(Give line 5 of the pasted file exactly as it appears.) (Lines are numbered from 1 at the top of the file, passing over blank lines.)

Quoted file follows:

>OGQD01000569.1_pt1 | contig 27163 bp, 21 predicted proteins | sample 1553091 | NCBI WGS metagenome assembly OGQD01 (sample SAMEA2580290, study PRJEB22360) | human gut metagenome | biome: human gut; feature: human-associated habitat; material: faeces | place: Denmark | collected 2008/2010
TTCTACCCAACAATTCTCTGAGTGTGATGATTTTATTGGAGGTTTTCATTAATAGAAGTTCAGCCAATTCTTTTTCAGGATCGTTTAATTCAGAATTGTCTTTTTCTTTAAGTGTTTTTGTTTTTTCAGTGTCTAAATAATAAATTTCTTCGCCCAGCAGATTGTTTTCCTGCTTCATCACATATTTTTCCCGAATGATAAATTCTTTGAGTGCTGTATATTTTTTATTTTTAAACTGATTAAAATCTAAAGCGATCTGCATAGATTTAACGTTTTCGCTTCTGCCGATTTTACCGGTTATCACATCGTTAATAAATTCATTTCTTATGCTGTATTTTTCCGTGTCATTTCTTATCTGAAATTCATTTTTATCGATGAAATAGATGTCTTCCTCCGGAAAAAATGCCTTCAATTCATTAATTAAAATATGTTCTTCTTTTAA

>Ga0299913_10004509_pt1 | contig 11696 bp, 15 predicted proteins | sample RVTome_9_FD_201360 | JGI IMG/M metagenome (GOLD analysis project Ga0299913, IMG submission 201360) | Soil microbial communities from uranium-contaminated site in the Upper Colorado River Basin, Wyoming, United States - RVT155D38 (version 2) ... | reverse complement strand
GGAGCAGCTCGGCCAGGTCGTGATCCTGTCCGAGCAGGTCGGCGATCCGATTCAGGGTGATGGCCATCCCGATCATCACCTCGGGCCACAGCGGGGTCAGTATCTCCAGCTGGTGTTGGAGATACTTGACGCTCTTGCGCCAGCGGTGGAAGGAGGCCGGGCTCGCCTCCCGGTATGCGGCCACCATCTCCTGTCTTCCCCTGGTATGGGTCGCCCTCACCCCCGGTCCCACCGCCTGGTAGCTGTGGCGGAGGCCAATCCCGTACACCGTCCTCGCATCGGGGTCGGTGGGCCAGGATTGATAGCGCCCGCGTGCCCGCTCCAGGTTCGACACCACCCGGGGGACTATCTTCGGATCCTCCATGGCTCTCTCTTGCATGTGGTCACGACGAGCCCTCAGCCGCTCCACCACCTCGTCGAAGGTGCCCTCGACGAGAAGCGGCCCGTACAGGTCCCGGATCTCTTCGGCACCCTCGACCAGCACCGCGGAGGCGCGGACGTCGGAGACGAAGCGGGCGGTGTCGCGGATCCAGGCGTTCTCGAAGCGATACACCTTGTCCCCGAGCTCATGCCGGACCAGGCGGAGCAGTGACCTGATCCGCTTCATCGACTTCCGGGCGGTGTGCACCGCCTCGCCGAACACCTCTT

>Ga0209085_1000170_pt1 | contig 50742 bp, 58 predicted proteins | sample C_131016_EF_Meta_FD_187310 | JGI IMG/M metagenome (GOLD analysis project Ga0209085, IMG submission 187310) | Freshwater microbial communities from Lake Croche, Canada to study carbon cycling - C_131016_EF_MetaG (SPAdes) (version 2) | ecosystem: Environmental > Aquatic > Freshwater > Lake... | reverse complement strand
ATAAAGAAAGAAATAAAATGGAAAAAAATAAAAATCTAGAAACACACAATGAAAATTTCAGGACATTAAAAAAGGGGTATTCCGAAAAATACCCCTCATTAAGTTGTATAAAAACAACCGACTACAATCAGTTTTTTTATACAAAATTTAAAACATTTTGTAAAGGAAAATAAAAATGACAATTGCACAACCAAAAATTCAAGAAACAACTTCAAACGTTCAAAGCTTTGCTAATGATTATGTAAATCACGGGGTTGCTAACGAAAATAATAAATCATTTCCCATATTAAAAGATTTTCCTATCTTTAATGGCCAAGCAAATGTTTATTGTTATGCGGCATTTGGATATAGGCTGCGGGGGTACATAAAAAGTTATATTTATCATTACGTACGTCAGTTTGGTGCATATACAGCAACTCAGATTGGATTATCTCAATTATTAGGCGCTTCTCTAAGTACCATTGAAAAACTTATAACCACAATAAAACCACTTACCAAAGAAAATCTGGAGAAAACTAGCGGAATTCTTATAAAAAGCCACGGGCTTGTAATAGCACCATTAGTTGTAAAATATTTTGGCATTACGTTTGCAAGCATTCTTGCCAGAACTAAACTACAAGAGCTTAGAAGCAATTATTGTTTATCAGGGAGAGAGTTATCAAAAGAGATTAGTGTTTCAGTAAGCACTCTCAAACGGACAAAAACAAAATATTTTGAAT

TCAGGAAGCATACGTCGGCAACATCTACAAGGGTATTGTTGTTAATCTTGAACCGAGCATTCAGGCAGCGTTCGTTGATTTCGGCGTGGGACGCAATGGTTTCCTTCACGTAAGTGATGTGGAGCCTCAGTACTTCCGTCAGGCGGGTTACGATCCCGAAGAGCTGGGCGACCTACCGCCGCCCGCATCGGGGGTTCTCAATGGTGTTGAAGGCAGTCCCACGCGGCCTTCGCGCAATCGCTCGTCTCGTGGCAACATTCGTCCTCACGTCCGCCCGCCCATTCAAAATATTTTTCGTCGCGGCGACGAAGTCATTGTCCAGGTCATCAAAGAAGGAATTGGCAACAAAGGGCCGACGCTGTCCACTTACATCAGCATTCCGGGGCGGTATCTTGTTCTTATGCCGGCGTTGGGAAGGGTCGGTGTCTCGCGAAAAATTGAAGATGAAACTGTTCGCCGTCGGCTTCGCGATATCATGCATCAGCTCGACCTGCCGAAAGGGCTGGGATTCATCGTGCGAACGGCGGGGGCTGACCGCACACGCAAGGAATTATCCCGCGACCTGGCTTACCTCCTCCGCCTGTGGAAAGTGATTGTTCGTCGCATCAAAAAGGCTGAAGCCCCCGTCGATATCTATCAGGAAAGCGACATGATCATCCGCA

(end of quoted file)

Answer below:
>Ga0209085_1000170_pt1 | contig 50742 bp, 58 predicted proteins | sample C_131016_EF_Meta_FD_187310 | JGI IMG/M metagenome (GOLD analysis project Ga0209085, IMG submission 187310) | Freshwater microbial communities from Lake Croche, Canada to study carbon cycling - C_131016_EF_MetaG (SPAdes) (version 2) | ecosystem: Environmental > Aquatic > Freshwater > Lake... | reverse complement strand